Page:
When I think about the importance of gratitude a popular refrain from Joni Mitchell’s hit, Big Yellow Taxi comes to mind.

“Don’t it always seem to go that you don’t know what you’ve got ‘til it’s gone. They paved paradise and put up a parking lot.”

The song has been covered by numerous bands throughout the years and its message is as relevant now as ever. Some consider it a protest song against corporate greed and a wakeup call to protect the environment. I embrace that message, but I also see the song as a call to action to appreciate what we have in our lives.

With the restrictions to prevent the spread of COVID-19 many of us can’t help but resent “our new normal” that includes the loss of jobs, the cancellation of life events, public gatherings and social activities, as well as the mandatory wearing of face masks. Life as we once knew it has changed.

However, focusing on what we have lost does not improve our situation.

There is a Buddhist story with an excerpt about a man “who spends night and day counting his neighbor’s wealth but gains not even half a coin.” The overall message is about the futility of looking outside of one’s self to find happiness, but I think that is a tough concept for most of us. An easier message that I think more of us can identify with is that focusing on what we don’t have leaves us feeling angry, envious and unfulfilled.

The anecdote is to have an attitude of gratitude and turn our attention to the many blessings we have in our lives.
I try to start my mornings and evening by reciting a list of what I am thankful for. This can be about the people in my life (including those who have passed away) to basic needs such as a roof over my head or enough food to eat. Even being able to wake up and see a new day is a huge benefit.

Sometimes my appreciation extends to more mundane conveniences.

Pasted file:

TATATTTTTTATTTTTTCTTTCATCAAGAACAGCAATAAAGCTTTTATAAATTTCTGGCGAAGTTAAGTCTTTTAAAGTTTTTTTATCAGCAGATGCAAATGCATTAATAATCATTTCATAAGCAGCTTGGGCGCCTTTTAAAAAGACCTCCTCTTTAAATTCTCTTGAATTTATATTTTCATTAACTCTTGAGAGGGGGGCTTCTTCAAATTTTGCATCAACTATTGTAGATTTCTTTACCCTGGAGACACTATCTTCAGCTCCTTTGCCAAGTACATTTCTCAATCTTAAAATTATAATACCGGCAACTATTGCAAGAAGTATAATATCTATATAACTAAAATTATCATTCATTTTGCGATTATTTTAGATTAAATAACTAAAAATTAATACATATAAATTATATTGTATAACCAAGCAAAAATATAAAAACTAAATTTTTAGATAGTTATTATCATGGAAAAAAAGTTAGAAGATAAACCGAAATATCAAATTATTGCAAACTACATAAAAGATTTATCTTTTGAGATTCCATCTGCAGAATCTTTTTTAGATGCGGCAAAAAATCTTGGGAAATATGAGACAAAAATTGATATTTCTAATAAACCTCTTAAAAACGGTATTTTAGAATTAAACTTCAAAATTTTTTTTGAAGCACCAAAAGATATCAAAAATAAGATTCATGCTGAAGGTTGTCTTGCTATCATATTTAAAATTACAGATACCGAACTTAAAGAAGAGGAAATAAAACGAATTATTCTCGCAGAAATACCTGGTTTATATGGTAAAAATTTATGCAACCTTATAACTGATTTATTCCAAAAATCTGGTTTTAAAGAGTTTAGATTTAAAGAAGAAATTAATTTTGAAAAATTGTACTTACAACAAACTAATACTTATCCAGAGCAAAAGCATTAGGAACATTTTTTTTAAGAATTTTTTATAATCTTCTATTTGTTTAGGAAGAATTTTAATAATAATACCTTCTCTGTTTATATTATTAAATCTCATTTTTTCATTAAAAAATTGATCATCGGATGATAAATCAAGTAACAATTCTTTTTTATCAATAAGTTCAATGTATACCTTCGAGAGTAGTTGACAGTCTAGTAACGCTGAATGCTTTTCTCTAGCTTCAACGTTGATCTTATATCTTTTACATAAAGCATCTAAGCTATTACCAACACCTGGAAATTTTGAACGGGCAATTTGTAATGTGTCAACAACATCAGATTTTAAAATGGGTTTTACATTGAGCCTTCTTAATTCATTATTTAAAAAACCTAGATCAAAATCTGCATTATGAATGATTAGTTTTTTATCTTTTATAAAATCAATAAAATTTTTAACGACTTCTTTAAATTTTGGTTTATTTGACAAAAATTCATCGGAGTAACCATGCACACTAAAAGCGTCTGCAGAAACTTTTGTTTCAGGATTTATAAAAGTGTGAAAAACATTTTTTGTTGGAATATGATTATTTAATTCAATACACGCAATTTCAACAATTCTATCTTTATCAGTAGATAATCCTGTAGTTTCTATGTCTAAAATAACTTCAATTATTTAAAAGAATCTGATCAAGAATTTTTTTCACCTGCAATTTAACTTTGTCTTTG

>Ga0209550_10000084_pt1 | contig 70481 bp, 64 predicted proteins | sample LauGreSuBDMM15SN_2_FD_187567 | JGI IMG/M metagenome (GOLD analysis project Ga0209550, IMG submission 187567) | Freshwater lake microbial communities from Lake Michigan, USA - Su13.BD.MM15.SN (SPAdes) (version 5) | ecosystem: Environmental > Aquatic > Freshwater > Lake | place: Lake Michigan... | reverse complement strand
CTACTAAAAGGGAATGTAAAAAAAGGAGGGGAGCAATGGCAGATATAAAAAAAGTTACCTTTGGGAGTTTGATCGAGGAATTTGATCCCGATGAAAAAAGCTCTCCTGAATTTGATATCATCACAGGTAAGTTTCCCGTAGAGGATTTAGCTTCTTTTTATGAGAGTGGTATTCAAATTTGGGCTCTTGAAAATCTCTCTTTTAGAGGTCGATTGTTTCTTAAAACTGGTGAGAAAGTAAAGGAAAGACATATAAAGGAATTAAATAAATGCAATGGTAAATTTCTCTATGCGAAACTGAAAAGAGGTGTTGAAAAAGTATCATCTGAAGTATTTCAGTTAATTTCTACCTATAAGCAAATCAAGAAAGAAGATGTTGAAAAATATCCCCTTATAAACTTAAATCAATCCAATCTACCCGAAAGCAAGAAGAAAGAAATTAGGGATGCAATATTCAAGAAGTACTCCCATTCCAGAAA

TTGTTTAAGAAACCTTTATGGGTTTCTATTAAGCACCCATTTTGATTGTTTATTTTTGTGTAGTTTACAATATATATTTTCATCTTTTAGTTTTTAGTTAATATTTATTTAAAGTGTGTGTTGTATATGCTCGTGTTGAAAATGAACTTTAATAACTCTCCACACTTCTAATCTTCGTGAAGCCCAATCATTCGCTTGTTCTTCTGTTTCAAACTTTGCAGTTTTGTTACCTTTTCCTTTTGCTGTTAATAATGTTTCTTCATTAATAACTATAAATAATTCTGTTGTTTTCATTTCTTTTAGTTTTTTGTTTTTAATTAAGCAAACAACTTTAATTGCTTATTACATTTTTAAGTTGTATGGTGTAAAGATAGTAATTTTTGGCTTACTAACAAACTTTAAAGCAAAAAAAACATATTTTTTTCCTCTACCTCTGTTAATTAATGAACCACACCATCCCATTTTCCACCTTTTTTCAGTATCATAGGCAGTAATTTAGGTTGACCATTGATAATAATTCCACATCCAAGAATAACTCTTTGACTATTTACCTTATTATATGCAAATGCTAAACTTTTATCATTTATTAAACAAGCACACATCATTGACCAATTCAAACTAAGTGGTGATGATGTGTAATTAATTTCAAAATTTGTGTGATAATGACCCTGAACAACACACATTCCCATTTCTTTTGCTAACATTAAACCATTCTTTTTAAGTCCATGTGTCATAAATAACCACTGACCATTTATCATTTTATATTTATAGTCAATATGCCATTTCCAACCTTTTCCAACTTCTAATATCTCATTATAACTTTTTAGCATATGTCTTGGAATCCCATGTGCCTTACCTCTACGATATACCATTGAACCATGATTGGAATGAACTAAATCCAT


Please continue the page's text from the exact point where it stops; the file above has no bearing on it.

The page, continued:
I recently returned from a camping trip with my spouse, CB. It was nice to see more than the landscape outside of my immediate neighborhood. Since the pandemic my ventures have been limited to my immediate neighborhood. I haven’t even been to a grocery store since March of 2020. I was looking forward to a change in my surroundings – even if it meant boondocking in a small, Little Guy trailer.

In spite of a t-shirt that proclaims the opposite, I’m not a happy camper. I love the outdoors, but camping is a messy business. Even the easiest tasks are work. I haul water, cook outside, relieve myself in a bucket and have limited access to a shower. When I’m in a bad mood I consider it torture with a stunning view.

There are, however, a few silver linings.

The nighttime sky with its incredible “starscape” is breathtaking. Daytime strolls present a variety of magnificent trees, plants, birds and other wildlife that help me feel more connected to nature. When I return home I have a new appreciation for even the most ordinary things. I rejoice in my first hot shower. I give my washing machine a loving pat on its enamel lid as I throw my smelly clothing into its basin. And the sound of a flushing toilet is like music to my ears.

I can take a sigh of relief. I am home again.
Truth be told, we ALL have a lot to be thankful for. I have found (through trial and error and a lot of research) that transforming an attitude from grouchy to appreciative is a matter of focus. The trick is to make a concerted, ongoing effort away from the things that we find upsetting to those that bring us joy.

If you don’t think you have anything to be grateful for, you might need to expand your world view a bit. For instance, those who are perusing this blog can be thankful to have a phone or computer to access this message. Even having the ability to read is a gift that is not enjoyed by some.

This appreciative effort extends to humankind. Even people we never meet have helped us in countless ways. They grow the food we eat and provide essential goods and services we depend on every day. It is essential we look beyond our own needs and appreciate our connections with others. To ignore this humanistic concept gives rise to a society suffocating in isolation, mistrust, hostility and apathy.

We are so much better than that.

The good news is it is not too late. The proverbial “big yellow taxi” in Joni Mitchell’s song that is packed with our negativity can take a positive detour toward a happier, more helpful direction. We can start by appreciating things now and not wait until it’s gone.

For more direction on how to lead a happier life, please check out my book, Erase Negativity and Embrace the Magic Within. It's available on Amazon and Smashwords.

Author's Bio: 

Sally Marks is a public relations expert and the co-author of the self-help book, Erase Negativity and Embrace the Magic Within.